On Sunday morning (Feb. 14), no tents were set up Seminary Park and no one was congregated there.
Highlights of the proposed new law include a requirement of 15-day notice by the city to a houseless person living in a city park encampment, before they and their belongings can be removed from the park.
Those two morsels make for some pretty thin civic gruel in the post-Thanksgiving news cycle. But it’s not too thin to feed a proposal that would tweak the city council’s legislative process.
One part of the approach served up here would change a single line of the local code, which prohibits any debate on a new law when it is first introduced to the city council.
The other change to the process would make routine for all legislation a practice that the city council already uses for the annual budget: Councilmembers submit written questions, which are then answered by staff in writing, and posted for the public to review.
In 2017, Bloomington filed suit against Indiana’s governor, Eric Holcomb, over an annexation law that was enacted by the state legislature as a part of that year’s biennial budget bill.
Indiana’s Supreme Court is still weighing the arguments in the case, which were presented in January this year.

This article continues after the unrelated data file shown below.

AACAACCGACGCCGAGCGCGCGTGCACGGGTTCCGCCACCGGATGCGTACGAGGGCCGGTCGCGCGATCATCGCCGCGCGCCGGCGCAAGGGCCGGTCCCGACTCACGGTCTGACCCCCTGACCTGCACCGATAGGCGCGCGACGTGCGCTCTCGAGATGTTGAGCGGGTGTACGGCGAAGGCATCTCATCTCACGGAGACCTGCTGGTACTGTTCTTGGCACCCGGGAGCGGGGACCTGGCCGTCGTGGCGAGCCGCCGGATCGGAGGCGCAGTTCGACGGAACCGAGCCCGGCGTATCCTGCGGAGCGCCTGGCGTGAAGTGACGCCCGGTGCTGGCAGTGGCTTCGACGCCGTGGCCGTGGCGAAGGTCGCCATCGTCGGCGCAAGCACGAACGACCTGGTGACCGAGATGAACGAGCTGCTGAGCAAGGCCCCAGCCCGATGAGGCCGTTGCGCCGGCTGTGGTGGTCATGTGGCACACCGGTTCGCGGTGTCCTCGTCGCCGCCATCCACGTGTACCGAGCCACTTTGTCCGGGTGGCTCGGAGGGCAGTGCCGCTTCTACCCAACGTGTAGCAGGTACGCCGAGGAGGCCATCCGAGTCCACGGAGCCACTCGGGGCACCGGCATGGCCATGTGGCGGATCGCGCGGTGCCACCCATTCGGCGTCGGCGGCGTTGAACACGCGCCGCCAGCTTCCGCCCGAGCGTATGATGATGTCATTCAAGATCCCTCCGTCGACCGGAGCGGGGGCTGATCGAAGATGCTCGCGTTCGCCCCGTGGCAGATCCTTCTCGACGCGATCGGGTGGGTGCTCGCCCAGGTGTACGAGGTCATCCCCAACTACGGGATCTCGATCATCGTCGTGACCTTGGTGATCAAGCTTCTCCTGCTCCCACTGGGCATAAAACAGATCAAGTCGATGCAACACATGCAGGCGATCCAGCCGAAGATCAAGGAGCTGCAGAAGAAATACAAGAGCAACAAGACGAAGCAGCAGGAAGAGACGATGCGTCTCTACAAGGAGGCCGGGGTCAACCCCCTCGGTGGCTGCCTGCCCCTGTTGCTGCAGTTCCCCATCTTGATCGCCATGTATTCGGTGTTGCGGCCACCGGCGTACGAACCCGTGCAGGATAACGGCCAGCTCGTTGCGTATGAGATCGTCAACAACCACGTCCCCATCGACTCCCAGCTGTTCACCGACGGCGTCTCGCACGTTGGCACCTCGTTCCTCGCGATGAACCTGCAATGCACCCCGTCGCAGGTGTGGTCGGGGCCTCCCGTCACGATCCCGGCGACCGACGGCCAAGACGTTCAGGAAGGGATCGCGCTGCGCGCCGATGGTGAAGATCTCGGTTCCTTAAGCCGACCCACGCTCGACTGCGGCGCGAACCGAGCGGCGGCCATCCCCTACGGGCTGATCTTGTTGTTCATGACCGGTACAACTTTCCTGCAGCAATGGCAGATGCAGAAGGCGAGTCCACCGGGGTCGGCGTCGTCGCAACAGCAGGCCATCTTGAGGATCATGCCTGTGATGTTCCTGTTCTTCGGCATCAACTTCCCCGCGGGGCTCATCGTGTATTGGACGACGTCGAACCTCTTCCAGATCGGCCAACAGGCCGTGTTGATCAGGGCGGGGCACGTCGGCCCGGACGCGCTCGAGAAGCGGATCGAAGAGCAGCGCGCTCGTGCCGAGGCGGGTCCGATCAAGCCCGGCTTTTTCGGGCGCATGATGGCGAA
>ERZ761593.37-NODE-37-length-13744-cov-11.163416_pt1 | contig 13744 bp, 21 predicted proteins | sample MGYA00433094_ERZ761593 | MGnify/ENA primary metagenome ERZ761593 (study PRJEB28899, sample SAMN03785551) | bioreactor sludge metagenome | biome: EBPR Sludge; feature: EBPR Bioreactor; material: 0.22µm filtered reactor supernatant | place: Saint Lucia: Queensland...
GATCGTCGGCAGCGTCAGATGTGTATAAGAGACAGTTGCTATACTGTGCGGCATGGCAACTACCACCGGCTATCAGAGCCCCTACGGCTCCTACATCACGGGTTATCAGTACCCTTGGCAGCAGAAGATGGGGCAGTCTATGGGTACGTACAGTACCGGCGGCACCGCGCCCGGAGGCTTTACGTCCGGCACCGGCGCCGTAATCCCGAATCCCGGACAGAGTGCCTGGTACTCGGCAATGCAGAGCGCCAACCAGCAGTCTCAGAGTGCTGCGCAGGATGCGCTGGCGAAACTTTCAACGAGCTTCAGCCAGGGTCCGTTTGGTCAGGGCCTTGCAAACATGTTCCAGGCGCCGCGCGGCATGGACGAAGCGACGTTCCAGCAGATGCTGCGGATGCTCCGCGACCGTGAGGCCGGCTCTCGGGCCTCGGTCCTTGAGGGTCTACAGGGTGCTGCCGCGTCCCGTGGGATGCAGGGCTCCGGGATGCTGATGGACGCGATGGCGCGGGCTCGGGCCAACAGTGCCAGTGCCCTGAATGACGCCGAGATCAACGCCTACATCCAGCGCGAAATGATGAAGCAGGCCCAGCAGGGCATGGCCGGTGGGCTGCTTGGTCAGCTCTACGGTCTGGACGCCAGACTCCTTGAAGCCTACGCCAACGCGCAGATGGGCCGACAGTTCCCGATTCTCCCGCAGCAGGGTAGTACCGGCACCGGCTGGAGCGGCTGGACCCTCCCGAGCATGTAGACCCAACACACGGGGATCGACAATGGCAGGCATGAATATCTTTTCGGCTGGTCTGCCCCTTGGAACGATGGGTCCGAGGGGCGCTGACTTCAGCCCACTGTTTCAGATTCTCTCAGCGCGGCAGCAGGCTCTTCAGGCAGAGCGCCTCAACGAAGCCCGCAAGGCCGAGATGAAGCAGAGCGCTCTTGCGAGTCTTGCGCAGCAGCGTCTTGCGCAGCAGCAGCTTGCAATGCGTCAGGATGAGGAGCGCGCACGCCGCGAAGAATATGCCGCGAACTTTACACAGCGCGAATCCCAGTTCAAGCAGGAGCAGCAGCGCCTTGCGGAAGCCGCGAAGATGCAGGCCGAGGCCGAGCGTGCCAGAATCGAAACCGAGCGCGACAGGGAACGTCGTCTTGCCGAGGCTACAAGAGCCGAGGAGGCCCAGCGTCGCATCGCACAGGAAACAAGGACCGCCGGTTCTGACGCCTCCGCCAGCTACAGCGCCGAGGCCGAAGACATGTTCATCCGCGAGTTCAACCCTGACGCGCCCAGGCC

As Monroe County residents inside and outside Bloomington continue to wait for the state’s highest court to rule, it’s worth remembering the reasons why Bloomington filed its lawsuit.
When those reasons are recalled, in the context of a potential new local law in front of Bloomington’s city council, it’s hard to miss the parallels—between the approach taken by Republican-dominated legislature of 2017 and today’s Bloomington city council, which is composed entirely of Democrats.
In Bloomington’s view, when the annexation law was incorporated into the biennial budget bill, that caused the legislation to be unconstitutional—because it was not confined to a single subject, as required by the state’s constitution.
The annexation law was also unconstitutional special legislation, according to Bloomington, because it applied to Bloomington, and only Bloomington.
On the local level, a remarkable parallel to the 2017 annexation legislation could unfold in connection with an ordinance that Bloomington city councilmembers might enact this Wednesday.
If you leave your car in a private lot where you’re not allowed to park, you risk getting your vehicle towed at your own expense. That’s not really news—for Bloomington or any other place.
What is new for Bloomington is a proposed ordinance to regulate companies that provide towing service to parking lot owners. Such companies would have to pay the city $350 a year for a “non-consensual tow business license” and face, on first offense, a $2,500 fine for failure to obtain a license.
The $350 license fee is the same as what a one-year license cost for mobile food vendors in Bloomington, according to the staff memo in the city council’s information packet.